- Scope: This is the scope of actions that are available to be performed.
- Cardinality: This pertains to the number of participants involved in the use case. For example, how many Hosts and AMs are involved within the use case.
- Nature of host: This dimension pertains to the host being either a host only, or whether it also takes-on the role of a Requestor in some sub-scenario of the use case.
- Dynamism vs Static-ness: This dimension pertains to the Host-AM interaction. It attempts to capture the degree of interactions required between a Host and AM in satisfying the use case scenario. This can range from all participants having been pre-configured with information about each other (very static), to the situation in which the AM and Host must communicate or interact every time A Requester submits a request.
- Resource discovery: This dimension addresses the aspect of the degree to which a new Requestor must learn about available resources.
- Nature of access to protected resource: This dimension is related to the Scopes dimension and addresses the means used to access protected resources at a Host, such as whether (a) an API end-point is identified and used, or (b) a content-oriented approach (such as URLs) is usedA description of the sorts of protected resources at hosts in this scenario, and the scope values that might be applicable, ideally with real-life supporting evidence. Protected resources appear to fall on a continuum from API endpoint (such as status updates) to content-oriented (such as photos), and further, typical actions on them may usefully be classified in terms of how RESTful they are. In the location services use-case (see below), protection of a location service (a set of one or more API endpoints) might involve scope values such as "write location data", "read precise location data", and "read location data at a city level".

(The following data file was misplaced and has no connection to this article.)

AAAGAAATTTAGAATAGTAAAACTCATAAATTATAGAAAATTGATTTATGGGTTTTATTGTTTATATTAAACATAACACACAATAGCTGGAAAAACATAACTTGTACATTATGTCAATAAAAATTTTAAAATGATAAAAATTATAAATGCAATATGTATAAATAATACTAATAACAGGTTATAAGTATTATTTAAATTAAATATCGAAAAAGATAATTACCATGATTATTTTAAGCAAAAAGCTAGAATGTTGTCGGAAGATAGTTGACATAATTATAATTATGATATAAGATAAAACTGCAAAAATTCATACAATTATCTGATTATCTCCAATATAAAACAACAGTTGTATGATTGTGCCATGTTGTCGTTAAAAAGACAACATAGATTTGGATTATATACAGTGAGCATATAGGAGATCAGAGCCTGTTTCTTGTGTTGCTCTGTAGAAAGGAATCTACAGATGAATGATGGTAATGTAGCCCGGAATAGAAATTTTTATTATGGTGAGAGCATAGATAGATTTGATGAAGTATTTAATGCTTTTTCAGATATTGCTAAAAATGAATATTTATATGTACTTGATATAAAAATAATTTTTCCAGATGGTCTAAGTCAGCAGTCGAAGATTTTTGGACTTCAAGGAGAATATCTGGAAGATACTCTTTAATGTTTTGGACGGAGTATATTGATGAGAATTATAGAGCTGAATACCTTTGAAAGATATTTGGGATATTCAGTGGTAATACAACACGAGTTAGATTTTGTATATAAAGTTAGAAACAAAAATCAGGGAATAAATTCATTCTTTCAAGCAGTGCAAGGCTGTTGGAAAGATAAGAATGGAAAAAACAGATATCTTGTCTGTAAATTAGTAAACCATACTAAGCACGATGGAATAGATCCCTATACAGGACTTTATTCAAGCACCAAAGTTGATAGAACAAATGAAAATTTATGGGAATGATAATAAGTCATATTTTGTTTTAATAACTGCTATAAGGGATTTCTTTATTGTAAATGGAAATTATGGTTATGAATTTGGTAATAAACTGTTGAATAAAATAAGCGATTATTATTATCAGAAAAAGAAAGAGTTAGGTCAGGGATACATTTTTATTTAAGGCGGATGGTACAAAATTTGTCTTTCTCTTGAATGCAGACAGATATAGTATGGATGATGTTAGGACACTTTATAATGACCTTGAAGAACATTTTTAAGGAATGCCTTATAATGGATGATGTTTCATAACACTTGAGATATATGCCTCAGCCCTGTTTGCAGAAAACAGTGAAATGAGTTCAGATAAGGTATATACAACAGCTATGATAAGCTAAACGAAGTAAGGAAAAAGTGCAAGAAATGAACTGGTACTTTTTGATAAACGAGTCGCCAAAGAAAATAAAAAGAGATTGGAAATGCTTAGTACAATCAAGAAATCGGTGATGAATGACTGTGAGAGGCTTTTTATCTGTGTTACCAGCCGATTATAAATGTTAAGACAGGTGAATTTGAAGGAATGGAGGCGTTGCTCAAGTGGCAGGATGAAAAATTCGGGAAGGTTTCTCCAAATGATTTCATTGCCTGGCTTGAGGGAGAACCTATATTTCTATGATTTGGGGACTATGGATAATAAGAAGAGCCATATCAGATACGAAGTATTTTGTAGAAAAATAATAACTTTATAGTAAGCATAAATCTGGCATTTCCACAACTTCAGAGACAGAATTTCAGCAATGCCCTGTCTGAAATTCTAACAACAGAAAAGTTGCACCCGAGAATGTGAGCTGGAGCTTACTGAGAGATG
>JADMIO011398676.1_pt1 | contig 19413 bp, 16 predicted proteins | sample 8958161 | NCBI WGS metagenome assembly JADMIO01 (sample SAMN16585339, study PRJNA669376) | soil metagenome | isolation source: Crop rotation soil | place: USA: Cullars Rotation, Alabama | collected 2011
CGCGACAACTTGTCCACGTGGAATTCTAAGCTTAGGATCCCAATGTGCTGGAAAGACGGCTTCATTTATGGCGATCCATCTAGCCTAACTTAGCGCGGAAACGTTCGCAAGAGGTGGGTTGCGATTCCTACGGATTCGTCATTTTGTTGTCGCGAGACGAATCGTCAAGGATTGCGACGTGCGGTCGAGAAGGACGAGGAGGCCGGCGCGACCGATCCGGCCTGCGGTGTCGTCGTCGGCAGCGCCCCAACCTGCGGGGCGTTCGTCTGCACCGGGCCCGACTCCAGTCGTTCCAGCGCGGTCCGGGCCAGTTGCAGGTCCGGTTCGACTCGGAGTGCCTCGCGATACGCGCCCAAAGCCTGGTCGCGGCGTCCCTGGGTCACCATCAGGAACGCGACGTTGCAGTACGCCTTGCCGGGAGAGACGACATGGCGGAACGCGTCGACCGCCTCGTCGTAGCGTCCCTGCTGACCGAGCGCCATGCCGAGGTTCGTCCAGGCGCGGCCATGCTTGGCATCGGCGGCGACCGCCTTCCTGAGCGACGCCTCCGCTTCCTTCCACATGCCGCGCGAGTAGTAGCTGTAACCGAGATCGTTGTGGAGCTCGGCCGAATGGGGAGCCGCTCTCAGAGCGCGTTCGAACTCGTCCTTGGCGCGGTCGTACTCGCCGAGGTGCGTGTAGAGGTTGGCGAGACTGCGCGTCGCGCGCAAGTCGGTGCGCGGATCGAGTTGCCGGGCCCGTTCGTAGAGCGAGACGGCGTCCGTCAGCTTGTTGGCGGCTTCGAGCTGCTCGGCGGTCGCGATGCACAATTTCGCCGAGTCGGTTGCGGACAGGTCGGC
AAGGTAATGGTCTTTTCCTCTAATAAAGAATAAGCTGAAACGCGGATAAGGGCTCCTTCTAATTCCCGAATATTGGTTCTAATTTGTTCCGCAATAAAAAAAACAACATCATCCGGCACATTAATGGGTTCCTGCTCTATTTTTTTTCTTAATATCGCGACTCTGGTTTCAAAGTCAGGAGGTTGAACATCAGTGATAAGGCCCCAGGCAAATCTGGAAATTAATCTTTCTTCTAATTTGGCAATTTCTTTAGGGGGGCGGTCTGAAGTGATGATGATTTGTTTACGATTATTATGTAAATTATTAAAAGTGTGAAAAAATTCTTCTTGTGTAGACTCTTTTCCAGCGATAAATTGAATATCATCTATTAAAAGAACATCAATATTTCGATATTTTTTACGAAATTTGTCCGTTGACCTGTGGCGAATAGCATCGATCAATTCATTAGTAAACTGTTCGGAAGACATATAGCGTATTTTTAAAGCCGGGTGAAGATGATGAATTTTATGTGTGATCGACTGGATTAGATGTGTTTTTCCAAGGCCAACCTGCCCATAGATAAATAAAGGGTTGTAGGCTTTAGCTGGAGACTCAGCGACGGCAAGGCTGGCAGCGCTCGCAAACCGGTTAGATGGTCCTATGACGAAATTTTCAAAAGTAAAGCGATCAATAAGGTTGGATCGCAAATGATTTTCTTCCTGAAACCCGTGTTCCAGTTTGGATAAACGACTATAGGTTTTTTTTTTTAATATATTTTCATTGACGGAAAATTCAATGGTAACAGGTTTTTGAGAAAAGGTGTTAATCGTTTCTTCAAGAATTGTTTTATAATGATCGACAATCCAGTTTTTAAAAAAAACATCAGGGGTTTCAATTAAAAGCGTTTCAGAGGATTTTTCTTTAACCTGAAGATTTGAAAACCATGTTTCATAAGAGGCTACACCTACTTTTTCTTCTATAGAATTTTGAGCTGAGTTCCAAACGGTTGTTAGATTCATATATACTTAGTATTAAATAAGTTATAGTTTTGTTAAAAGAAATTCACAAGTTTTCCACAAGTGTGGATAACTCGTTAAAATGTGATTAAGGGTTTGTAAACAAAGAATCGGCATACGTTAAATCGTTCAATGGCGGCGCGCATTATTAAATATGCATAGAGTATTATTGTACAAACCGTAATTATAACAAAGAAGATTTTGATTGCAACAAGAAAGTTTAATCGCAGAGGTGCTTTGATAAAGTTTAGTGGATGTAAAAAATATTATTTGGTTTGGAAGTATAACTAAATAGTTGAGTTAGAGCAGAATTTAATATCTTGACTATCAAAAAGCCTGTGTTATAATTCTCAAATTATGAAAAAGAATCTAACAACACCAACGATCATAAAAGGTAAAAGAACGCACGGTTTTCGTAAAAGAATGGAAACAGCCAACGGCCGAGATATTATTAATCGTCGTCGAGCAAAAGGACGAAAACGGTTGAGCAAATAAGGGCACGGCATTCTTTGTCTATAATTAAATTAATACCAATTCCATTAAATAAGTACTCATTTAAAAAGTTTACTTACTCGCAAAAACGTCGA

- Person-to-self: This dimension is closely related to the Nature of Host dimension, and may only occur is rare use cases. It pertains to the situation in which the same entity (user) is required to connect separately to the Host in order to explicitly perform some task under a different role. Thus, although the Host may identify the entity (user) differently on each of these connections, the situation is such that only the same entity (user) can complete this task. Hence this dimension is referred to as person to herself/himself.